Archive | July, 2014

A special reunion

A special reunion

Posted on 31 July 2014 by admin

By Harriet P. Gross

grossforwebIt all started when my cousin attended a college fraternity reunion where discussion turned to graduation 60 years ago. Two of the wives, my sorority sisters ‘way back then’, asked him about me. “She’ll be in town in just a couple of weeks,” he said. What happened was like a rolling snowball in July that culminated in a very special reunion of our own.

In those “olden” days, it was common for young Jewish women to attend a local school — in our case, the University of Pittsburgh — while living at home under parental roofs.

It was also common for women to major in education, marry the nice Jewish boys they met in college, teach until the children came along, then resume their careers when their own kids started school.

But I went to graduate school, found a nice Jewish man from out of town, and moved away after marrying him. Teaching was not for me; writing was. I did it first at home, after the children came along; when they started school, I was firmly planted in a newspaper office. And the years scampered by…

On a recent Monday, six of us came together for the first time in as many decades. We sat in a fancy restaurant at a round table covered in fine white cloth, a tribute to what had been a major emphasis in our college education as young women of the ‘50s: “Gracious Living.”

Of my five companions, two still live in the community where they grew up; the other three have homes in nearby suburbs. They have never, as I have, moved away from that early comfort zone.

Gilda was the only one I recognized instantly; I would know her even if I passed her while running for a plane in a crowded airport.

Three of the others came into focus more slowly; Hannah has snow-white hair, Marlene’s is silver; Joan is much fuller of face.

Marian — I refrained from asking who she was, and eventually I knew, but this heavy-set woman with a cane bore no resemblance at all to the girl I had known so well so long ago.

Hannah speaks Pittsburgh patois like a native, even though German was her first language; her parents had taken her away when Hitler was rising to power, over the pleas of family who said he would lose the next election and everything would go back to the way it had always been. Those were never seen again.

Joan still sounds like the Brooklynite she originally was; her family moved to this city after her high school graduation. These two, and Gilda, are retired teachers, Joan from a Yeshiva school. Marlene has taught as well, but in later life she’s forged a new, part-time career as founder of a community volunteer program for seniors.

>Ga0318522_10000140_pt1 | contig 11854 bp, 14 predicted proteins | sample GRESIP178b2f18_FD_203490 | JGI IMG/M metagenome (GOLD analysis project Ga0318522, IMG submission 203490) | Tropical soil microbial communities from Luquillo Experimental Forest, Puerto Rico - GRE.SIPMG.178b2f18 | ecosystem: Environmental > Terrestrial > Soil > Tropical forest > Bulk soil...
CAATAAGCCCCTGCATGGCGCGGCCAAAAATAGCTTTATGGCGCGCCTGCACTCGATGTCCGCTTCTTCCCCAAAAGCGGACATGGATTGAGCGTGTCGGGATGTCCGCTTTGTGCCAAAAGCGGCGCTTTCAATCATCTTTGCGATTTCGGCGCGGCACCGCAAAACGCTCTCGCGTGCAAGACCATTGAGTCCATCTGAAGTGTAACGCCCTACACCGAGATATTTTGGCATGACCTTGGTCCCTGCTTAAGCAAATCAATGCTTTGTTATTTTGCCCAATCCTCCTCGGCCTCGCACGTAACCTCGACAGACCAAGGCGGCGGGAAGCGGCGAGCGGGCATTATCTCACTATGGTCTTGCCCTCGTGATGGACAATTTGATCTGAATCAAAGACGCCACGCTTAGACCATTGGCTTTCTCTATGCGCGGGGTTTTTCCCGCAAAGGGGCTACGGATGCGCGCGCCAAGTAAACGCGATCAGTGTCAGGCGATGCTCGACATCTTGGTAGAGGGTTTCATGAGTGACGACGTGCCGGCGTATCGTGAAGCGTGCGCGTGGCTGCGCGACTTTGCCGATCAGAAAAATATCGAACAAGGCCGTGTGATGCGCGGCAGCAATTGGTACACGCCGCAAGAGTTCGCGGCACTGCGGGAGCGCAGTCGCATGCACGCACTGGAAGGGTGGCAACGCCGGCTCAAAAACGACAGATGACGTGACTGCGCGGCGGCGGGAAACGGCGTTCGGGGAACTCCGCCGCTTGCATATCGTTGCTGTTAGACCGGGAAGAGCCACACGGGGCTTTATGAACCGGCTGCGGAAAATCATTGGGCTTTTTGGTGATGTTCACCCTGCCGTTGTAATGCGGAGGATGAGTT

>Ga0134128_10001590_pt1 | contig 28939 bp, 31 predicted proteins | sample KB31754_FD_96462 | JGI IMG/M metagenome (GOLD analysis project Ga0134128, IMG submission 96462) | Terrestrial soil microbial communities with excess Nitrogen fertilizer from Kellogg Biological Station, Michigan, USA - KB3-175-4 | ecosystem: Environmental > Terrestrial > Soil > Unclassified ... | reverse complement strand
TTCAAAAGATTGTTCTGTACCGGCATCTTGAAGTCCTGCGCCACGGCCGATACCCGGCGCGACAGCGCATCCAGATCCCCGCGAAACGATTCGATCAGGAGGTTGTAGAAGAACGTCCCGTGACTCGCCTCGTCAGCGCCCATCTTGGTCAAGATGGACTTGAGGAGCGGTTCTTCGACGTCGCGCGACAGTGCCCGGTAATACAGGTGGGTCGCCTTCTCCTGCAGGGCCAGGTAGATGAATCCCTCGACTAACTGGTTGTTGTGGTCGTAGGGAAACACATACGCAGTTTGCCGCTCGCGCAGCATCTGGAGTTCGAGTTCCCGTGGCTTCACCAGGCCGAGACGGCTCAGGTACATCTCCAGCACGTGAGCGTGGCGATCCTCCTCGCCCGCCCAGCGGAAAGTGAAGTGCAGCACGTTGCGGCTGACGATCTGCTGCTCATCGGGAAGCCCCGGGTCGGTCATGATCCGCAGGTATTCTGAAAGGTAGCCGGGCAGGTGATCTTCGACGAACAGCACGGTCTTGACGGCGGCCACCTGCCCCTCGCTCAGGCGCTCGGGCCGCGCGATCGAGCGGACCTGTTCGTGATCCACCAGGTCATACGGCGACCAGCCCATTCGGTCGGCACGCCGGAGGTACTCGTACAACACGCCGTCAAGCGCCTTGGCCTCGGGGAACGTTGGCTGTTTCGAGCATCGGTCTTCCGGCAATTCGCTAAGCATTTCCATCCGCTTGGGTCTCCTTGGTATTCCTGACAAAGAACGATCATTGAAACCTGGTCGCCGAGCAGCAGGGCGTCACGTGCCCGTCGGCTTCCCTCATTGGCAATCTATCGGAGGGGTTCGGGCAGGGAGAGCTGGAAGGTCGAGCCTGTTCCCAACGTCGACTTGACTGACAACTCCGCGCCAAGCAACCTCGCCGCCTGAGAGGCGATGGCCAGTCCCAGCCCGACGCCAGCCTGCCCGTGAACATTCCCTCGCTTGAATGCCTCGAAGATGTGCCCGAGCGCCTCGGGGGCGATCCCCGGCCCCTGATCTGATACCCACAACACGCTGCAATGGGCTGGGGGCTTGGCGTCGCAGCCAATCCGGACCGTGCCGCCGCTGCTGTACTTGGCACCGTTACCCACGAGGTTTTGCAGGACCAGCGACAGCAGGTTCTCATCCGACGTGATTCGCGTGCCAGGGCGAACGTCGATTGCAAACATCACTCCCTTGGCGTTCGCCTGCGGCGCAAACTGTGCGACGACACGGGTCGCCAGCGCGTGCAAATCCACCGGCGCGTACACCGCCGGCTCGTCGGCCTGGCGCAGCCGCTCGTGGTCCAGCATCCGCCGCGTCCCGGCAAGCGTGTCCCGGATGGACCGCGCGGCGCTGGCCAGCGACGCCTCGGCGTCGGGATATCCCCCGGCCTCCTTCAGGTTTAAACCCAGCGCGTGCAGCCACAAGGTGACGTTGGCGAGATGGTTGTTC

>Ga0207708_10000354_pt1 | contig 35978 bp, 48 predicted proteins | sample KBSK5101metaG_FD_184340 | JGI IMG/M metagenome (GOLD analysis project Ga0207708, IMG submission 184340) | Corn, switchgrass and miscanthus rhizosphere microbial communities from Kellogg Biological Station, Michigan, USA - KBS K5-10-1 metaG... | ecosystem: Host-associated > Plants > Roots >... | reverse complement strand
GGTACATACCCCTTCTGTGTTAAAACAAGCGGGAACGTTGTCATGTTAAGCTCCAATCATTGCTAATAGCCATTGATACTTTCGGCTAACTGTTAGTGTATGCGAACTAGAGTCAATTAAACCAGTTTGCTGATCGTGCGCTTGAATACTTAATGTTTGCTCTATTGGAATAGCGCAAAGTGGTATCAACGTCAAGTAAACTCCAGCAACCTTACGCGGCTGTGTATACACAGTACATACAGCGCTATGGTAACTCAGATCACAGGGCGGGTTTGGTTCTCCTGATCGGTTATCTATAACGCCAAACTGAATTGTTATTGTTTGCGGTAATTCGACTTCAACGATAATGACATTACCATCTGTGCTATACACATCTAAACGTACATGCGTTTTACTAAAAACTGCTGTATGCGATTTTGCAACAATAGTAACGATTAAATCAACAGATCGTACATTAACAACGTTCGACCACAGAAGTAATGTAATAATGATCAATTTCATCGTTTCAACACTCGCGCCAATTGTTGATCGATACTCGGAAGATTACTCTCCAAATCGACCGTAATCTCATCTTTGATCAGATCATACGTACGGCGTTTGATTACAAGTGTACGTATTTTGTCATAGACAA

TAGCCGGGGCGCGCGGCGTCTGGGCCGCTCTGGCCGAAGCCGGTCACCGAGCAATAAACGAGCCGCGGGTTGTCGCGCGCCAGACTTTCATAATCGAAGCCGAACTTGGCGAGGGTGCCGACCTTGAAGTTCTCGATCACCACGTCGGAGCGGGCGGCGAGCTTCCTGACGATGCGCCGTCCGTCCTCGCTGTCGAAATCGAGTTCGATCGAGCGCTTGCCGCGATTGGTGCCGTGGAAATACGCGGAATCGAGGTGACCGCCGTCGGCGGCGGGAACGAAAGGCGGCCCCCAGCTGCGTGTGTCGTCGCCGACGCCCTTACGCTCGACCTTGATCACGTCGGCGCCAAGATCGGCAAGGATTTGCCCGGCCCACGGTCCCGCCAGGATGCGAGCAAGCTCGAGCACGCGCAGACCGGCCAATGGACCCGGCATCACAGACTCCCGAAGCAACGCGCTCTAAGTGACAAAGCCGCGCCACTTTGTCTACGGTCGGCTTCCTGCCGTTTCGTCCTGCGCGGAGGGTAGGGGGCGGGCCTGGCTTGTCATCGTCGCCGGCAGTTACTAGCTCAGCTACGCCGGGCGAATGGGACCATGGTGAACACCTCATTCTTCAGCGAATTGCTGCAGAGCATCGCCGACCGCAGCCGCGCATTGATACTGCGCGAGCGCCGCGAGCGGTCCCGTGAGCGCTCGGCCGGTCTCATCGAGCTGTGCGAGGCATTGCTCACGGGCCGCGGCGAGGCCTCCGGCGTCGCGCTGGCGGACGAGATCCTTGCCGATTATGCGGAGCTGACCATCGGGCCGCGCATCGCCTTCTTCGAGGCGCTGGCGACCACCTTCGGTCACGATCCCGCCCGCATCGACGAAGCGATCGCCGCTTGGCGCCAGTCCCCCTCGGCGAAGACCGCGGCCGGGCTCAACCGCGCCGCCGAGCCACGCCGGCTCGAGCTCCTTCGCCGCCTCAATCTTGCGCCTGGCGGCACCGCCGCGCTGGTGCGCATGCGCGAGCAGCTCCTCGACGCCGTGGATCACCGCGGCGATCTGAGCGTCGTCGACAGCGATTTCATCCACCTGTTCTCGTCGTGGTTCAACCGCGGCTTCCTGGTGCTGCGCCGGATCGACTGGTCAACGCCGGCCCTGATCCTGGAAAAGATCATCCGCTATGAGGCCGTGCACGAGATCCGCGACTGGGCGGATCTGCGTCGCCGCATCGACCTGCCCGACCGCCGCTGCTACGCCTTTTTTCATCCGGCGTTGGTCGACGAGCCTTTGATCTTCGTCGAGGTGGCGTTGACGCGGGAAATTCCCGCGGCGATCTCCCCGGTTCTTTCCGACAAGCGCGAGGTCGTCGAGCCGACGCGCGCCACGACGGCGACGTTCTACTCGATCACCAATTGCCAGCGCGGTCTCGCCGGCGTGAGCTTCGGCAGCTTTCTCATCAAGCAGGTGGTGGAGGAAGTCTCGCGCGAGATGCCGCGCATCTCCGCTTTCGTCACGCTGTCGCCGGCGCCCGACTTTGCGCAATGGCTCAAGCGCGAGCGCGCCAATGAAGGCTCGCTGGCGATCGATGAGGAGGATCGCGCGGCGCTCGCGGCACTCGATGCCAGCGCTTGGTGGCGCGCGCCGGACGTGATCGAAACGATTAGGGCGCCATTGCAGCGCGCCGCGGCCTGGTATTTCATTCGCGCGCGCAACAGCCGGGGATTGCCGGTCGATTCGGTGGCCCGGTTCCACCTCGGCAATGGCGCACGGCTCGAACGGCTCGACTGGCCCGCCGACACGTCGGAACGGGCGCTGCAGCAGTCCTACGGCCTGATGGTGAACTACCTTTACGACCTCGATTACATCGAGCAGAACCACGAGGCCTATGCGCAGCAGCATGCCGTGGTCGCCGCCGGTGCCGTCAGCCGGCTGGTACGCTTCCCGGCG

They didn’t recognize me at first. I am much more outspoken now, and much thinner than I was then, changes caused by experience and genes: the longer my father lived, the slimmer he became.

We began by reminiscing, then came into the realities of who we are now. And we like each other even more than we did when we were occupied with school academics and sorority activities. Now we have real lives to share.

So we’ll do this again in October, when I’ll return to Pittsburgh for our 60th college homecoming. At least two others who were unable to make this first reunion are saving the date in advance so we can crowd around that same white-clothed table and talk about our lives.

None of us is remarkable, but none of us is ordinary, either. Our stories were born in our long-ago commonality, but have gone far beyond it.

Next time, we’ll take a picture to send to our sorority’s headquarters for publication in its quarterly. “This is what the Class of 1954 looks like today,” we’ll say. And we’ll all be smiling.

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Around the Town

Posted on 31 July 2014 by admin

By Sharon Wisch-Ray

I was humbled recently when Tammy Richards, CEO of the Volunteer Center of North Texas, shared that the TJP will receive The Volunteer Center’s Lifetime Achievement Award at its first Big Hearts of Fort Worth Breakfast, Oct, 8, at the Omni Fort Worth Hotel. In addition to the TJP, Donna Arp Weitzman will receive the award.

In addition to being overwhelmed, I was relieved to confirm that Oct. 8 is a Wednesday, so we will stay on schedule in TJPland. It is rare that we are recognized for our work, nor do we seek out the limelight. Ours is a labor of love, commitment and service to the Jewish and larger communites with a dash of carrying on the family legacy to boot.

Founded in 1971, the Volunteer Center of North Texas is one of the largest and most active volunteer centers in the country. It works to make volunteerism a part of everyday life.

We will share more with you about the Lifetime Achievement Award in a future issue. In the meantime for more information about the breakfast, please contact Kathi Wenrich, or 214-818-9843.

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The 12 tribes of Camp Chai

The 12 tribes of Camp Chai

Posted on 31 July 2014 by admin

By Laura Seymour

Dear Families,

seymourforweb2Every camp has traditions and Camp Chai at the J has a long standing one of naming our groups by the 12 tribes. Here is part of the blessing that Jacob gave to each of his sons who later became the leaders of the 12 tribes of Israel (they are listed in the order by grade that we give to our campers. The first six are our boys and the second six are our girl tribes:

Reuben: the eldest who showed a deep sense of responsibility. He convinced his brothers not to kill Joseph. Later, he offered the lives of his own sons if he should fail to bring Benjamin back to Egypt. His symbol is the mandrake, the flower he brought to his mother Leah.